Sarah Mpata, Lerato Ntsimane — The 7th African Day of School Feeding is celebrated 01 March 2022 to ensure that the COVID pandemic does not reverse the gains made in 2019, which saw 65.4million children receiving school meals on the African Continent. An unprecedented increase of 71% compared to 2013 was achieved through commitments made by various countries toward this cost-effective human capital development strategy.
A high-level convening moment led by the African Union continued its efforts to renew and scale-up African countries’ commitments and associated stakeholders to deliver homegrown school feeding programs that advance human capital development and achieve the SDGs. The theme “Nutrition and human capital development in Africa through increased investment in homegrown school feeding” calls for the strengthening of food security by strengthening agricultural systems to accelerate the development of human, social and economic capital on the continent.
This year’s celebrations included a two-day online event that sought to encourage ambitious and bold actions, also celebrating Africas’ commitment and leadership in the Global School Meals Coalition. Showcasing ambitious commitments from government and partners, sharing experiences from leading countries, presenting and launching the continental AUDA-NEPAD Home Grown School Feeding Guidelines, identifying ways to reinforce collaboration between partners, and sharing lessons learnt and best practices. The event opened with an address from Mr David Beasley, Executive Director WFP on behalf of U.N. agencies, DR Tariq Al Gurg, Chief Executive Director of Dubai Cares and Ambassador Cessouma Minata Semate of the African Union Commission.
Ms Melizsa Mungayeni, CEO of the Graça Machel Trust joined a high-level session of A.U. Member State Ministers to reinforce commitment towards Home Grown School Feeding, the pledge towards the Global School Meals Coalition, and highlighting the organisation’s efforts and plans to strengthen programming for school feeding outcomes in collaboration with Southern African countries. In her remarks, Ms Mugyenyi emphasised the importance of human capital as a critical component of development. It leads to improved lives for individuals, higher earnings, and enhanced income for countries. She said African children present a potential demographic dividend that can contribute toward sustainable and equitable development if provided with suitable investments.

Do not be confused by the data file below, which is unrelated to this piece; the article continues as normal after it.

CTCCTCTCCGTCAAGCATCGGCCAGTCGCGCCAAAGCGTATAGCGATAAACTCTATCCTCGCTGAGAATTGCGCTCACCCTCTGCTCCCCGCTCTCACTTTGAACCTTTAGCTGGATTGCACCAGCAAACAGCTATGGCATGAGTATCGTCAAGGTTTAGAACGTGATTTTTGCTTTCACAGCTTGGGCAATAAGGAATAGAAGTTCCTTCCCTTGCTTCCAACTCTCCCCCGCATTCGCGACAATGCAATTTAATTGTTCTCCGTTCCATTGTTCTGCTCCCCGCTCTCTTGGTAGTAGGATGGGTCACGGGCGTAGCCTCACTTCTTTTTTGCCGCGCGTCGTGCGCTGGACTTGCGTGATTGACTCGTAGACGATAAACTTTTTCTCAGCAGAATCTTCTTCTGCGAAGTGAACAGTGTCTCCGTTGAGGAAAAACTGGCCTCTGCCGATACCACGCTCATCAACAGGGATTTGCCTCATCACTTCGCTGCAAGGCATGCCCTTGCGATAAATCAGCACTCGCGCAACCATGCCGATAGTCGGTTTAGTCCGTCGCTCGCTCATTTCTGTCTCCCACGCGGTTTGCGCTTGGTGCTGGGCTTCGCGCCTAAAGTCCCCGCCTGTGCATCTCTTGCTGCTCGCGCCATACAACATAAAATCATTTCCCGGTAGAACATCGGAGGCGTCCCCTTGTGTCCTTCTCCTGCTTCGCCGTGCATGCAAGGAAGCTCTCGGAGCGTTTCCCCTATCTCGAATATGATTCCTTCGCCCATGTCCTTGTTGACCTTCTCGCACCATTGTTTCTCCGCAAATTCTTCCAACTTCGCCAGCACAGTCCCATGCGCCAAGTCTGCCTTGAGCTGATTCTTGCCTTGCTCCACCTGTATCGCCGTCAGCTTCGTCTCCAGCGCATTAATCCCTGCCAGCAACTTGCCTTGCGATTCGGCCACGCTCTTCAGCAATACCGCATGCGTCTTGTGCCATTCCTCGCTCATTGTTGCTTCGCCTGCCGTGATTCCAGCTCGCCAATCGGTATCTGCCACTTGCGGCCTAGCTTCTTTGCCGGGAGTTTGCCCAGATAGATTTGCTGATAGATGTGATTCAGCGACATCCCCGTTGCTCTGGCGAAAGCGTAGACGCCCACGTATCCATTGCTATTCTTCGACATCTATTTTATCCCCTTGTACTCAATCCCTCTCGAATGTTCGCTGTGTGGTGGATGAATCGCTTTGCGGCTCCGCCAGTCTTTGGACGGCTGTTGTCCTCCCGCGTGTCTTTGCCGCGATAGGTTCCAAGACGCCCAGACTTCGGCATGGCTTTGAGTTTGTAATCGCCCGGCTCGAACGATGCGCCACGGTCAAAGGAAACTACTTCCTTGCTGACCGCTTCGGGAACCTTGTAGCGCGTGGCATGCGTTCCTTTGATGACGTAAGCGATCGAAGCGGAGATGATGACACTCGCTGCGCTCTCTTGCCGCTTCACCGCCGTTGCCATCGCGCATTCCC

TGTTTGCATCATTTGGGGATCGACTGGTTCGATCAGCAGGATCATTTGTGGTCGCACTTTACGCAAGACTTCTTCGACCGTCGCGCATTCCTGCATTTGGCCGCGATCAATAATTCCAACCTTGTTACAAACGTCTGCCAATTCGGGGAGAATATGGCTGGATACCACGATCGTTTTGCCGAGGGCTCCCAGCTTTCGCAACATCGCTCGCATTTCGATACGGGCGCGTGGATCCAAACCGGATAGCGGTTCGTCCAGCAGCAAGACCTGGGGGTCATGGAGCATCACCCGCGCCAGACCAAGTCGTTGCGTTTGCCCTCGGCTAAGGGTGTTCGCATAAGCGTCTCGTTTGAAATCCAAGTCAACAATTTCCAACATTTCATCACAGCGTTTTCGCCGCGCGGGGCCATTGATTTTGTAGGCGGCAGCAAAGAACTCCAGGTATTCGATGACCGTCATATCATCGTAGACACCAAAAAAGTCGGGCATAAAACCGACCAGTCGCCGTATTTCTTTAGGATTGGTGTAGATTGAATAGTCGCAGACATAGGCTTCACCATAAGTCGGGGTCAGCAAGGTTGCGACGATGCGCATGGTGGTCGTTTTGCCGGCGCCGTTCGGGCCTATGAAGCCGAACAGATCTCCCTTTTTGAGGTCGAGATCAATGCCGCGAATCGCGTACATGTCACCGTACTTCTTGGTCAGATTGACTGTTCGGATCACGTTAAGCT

“School Feeding and nutrition programmes are central to the development agenda in Africa and key to inclusive and sustainable growth. In April 2020, however, at the height of the COVID-19 pandemic, almost all schools closed, leaving 370 million school children without access to the one meal a day they could rely on, setting back many African countries in their development initiatives,” she said. Reinforcing Ms Machel’s sentiments, “Together we must counteract the setbacks caused by COVID-19 and make meaningful investments in improving and restoring sustainable meal programs that many children desperately need.”
While a lot has been done, more can still be done. Under the A.U. 2022 theme of “building resilience in nutrition and food security on the African Continent: Strengthening Agro-food Systems, Health and Social Protection for the acceleration of human, social and Economic Capital” the Trust, together with our valued partners, have a unique opportunity to use the year to bring together public, private, civil society and multilateral stakeholders to challenge and support governments to express and strengthen their commitments towards school feeding and nutrition programmes in ways that are sustainable to the environment.
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